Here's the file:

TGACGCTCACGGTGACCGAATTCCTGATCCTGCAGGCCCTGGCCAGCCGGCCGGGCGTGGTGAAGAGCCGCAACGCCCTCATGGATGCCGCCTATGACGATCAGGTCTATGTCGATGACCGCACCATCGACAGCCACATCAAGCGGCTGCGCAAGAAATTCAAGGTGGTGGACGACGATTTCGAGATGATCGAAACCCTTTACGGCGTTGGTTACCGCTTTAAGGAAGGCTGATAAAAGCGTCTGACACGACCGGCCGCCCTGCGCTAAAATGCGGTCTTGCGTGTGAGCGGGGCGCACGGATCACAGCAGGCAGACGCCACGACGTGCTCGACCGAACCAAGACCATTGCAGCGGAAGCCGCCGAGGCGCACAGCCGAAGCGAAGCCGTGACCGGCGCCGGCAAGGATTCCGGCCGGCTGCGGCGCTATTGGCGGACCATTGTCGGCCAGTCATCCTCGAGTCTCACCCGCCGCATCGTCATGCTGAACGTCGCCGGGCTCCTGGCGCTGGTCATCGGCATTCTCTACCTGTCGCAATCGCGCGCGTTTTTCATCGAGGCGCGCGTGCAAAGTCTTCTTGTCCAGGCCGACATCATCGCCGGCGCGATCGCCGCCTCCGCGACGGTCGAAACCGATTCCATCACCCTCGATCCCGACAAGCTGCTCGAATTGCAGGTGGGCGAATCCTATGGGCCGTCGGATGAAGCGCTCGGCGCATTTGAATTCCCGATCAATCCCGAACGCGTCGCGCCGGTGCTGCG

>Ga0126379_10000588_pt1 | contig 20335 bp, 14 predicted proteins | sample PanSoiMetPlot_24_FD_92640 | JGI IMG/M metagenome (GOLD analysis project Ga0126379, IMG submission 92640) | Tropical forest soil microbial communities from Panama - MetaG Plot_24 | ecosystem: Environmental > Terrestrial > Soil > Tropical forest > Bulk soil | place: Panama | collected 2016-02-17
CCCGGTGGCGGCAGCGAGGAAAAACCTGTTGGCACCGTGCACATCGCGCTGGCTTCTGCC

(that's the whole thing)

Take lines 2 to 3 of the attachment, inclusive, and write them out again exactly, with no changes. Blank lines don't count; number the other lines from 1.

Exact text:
>Ga0126379_10000588_pt1 | contig 20335 bp, 14 predicted proteins | sample PanSoiMetPlot_24_FD_92640 | JGI IMG/M metagenome (GOLD analysis project Ga0126379, IMG submission 92640) | Tropical forest soil microbial communities from Panama - MetaG Plot_24 | ecosystem: Environmental > Terrestrial > Soil > Tropical forest > Bulk soil | place: Panama | collected 2016-02-17
CCCGGTGGCGGCAGCGAGGAAAAACCTGTTGGCACCGTGCACATCGCGCTGGCTTCTGCC